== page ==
Home » Chestnut and Kobayashi Are Out, but These Competitive Eaters Chew On

Chestnut and Kobayashi Are Out, but These Competitive Eaters Chew On

by ballyhooglobal.com
0 comment

Day to day, Julie Goldberg eats in a manner that could be described as “exceedingly normal.” She finishes her salad. She does not eat her pizza crust. You’d have no idea that Ms. Goldberg, 38, is a competitive eater in training to eat, if not the most hot dogs in history, then the most hot dogs that she has eaten in her life.

They walk among us, these titans of caloric consumption: construction workers and school superintendents, farmers and accountants. The difference is that every July 4, the best of them flock to Coney Island for the Nathan’s Famous International Hot Dog Eating Contest.

This year, the field is unexpectedly open. Last month, Joey Chestnut, the contest’s 16-time champion, was barred from competition after signing an endorsement deal with Impossible Foods. Immediately after the news broke, it was announced that he would go head-to-head with his longtime rival, Takeru Kobayashi, in a Netflix special — “Chestnut vs. Kobayashi: Unfinished Beef” — to air live on Sept. 2. (Mr. Kobayashi, who holds the world record for downing bunless hot dogs, has not been allowed to compete in the contest since 2010, owing to a contract dispute with Major League Eating, the governing body of the Nathan’s event.)

The vast majority of elite eaters are not signing endorsement deals or getting Netflix specials. But they form the backbone of what is not just a sport but an American tradition.

Even at the pinnacle of competitive eating, the range of ability is huge: Mr. Chestnut holds the record with 76 hot dogs (and buns) in 10 minutes, seven dogs short of what scientists have determined to be the theoretical maximum capacity for a human. Geoffrey Esper, who has finished second at the Nathan’s competition for three years running, managed 49.5 hot dogs at his qualifying round this year. Miki Sudo, the nine-time women’s winner, holds the division record of 48.5. Other front-runners, like James Webb, Nick Wehry and Patrick Bertoletti, are also hovering in the high 40s.

But most competitors are not hitting these kinds of numbers.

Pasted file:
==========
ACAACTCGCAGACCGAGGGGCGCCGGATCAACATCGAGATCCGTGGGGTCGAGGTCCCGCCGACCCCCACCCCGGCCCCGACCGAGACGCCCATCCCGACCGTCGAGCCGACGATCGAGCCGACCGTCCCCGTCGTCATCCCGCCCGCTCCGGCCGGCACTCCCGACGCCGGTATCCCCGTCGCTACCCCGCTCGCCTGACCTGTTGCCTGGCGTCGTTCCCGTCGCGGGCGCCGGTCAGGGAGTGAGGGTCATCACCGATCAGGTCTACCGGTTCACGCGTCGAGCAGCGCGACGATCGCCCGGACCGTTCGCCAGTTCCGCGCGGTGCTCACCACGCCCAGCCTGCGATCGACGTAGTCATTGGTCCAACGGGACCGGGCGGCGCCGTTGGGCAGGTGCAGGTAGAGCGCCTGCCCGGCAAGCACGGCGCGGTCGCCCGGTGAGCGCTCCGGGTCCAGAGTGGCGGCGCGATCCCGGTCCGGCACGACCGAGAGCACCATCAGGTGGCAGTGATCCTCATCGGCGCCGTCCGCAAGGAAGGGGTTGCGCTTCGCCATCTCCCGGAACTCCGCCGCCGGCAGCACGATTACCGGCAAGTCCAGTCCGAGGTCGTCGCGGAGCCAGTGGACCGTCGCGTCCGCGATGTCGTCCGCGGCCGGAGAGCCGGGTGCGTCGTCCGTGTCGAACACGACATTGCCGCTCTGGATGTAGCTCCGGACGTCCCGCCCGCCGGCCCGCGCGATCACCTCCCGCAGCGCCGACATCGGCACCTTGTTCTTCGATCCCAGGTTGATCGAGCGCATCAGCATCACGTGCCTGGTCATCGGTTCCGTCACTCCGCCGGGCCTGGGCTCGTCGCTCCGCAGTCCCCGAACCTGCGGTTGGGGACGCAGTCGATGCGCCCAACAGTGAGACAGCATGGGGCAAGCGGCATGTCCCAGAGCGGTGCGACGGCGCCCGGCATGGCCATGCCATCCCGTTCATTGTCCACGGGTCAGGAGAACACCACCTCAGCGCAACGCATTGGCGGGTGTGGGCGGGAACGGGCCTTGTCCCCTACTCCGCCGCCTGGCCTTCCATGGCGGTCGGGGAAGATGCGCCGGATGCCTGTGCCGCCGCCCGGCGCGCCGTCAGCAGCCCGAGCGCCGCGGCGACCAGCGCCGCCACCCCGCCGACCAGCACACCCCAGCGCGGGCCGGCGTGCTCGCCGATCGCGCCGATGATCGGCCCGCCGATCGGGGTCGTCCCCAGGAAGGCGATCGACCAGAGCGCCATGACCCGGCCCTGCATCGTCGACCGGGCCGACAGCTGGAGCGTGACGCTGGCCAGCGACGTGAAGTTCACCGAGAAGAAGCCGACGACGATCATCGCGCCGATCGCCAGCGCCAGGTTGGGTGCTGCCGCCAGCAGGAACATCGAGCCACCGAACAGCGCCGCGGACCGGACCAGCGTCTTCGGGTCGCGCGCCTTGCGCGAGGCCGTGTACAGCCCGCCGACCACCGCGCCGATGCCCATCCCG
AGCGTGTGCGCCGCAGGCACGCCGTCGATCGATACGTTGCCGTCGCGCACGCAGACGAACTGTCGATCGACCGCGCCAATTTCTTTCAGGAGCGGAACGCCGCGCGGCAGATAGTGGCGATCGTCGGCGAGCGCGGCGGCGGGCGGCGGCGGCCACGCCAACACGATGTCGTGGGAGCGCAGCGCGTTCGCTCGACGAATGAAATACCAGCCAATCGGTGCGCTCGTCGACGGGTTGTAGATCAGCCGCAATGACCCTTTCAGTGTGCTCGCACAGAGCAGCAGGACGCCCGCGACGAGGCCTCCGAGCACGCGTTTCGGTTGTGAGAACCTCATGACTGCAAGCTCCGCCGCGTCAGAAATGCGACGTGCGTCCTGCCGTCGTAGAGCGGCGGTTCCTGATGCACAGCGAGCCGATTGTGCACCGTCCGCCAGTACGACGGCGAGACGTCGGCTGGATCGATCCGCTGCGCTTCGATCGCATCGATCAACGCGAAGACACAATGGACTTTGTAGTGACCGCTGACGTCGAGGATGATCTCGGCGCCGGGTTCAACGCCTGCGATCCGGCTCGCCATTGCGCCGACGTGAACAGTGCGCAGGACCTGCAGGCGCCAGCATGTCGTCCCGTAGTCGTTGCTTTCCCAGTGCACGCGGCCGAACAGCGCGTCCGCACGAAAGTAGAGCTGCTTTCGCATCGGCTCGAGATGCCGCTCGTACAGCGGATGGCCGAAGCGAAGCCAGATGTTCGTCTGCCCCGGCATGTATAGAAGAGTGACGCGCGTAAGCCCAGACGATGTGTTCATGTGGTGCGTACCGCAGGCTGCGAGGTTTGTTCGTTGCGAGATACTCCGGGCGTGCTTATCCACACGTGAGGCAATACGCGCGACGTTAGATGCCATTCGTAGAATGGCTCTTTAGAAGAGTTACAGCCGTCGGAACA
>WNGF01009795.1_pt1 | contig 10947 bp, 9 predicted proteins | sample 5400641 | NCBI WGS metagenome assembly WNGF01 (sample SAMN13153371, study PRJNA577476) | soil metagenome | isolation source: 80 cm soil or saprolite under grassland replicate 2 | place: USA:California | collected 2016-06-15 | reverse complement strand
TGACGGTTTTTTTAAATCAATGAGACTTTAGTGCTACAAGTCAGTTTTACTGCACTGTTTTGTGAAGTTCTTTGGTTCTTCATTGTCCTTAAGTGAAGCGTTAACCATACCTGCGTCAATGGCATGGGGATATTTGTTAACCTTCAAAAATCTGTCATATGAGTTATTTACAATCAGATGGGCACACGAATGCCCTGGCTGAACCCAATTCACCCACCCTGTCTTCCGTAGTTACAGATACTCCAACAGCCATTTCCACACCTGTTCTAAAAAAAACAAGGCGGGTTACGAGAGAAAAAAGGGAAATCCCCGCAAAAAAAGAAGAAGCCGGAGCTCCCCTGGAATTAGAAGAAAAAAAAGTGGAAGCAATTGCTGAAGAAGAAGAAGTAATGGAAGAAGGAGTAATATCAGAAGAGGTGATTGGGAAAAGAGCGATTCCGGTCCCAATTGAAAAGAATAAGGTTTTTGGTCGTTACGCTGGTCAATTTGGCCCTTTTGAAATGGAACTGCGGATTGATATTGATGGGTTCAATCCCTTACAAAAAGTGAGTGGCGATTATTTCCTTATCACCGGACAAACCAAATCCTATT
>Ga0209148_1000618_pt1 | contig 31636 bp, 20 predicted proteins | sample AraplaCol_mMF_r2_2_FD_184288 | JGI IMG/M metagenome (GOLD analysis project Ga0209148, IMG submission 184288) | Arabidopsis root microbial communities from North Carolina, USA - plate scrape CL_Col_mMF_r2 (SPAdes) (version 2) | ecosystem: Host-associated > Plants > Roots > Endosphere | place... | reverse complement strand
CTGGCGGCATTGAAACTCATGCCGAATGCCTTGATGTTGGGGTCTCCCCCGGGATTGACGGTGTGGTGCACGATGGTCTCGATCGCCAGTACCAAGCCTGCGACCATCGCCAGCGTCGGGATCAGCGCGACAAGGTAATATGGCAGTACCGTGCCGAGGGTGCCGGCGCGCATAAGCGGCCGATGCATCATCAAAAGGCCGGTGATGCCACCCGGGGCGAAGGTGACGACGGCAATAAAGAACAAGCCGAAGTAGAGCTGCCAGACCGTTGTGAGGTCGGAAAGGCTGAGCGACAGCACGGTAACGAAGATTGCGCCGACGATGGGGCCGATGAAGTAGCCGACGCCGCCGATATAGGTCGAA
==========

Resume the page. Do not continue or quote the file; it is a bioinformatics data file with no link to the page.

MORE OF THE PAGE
Cherish Brown, 35, a stay-at-home mother who works two part-time jobs remotely in Edon, Ohio, describes herself as “amateur level,” although she technically went pro last year. Her personal in-competition best is 10 hot dogs.

In a world of Joey Chestnuts, it may be easy to lose sight of just how many dogs that is. Lest you be confused: 10 hot dogs in 10 minutes is so many hot dogs. Even 6.75 hot dogs — Ms. Goldberg’s recent qualifying total — requires dedicated training.

“The thing about competitive eating is that it’s very difficult,” Ms. Goldberg said over wood-fired pizza near her home in Astoria, Queens. It is not the same as gluttony. Overeating is easy, but competitive eating takes skill.

Ms. Goldberg started competing the same way a lot of people do: You meet someone who does it, you get to talking, and they suggest you try it, too.

Shortly after moving to New York City for graduate school — she is working on a doctorate in political science — she met Crazy Legs Conti, one of the “O.G.s of competitive eating,” by chance at an East Village bar. They began practicing together.

He taught her to dip the bun in Tang, allowing the artificial citrus sweetness to counteract the oppressive salt. He introduced her to the Solomon Method. (Named for King Solomon, who legendarily threatened to cut a baby in two, it is the process of snapping the dog in half and eating both pieces at once.)

George Chiger, 45, met Larell Marie Mele, 60, in line at a cable-company office in Pocono Summit, Pa.

“There’s this small, petite woman in front of me in yoga pants and purple hair, and she’s all excited that she’s going back to Coney Island, and she ate 15 hot dogs and buns,” he says. “I kind of chuckled, and she’s like, ‘Big boy, I can eat more food than you.’”

The two became sparring partners. They would meet at her gym — she was a personal trainer at the time — and set up George Foreman grills on the basketball court to practice; if her goal was 15 dogs, he’d tell her he was going to do 16, as motivation.

“We did that for years,” he says, until, in 2015, Ms. Mele finally persuaded him to compete in a Nathan’s qualifier at the Pocono Raceway. “The adrenaline pump was insane,” he said. “It’s changed my life.”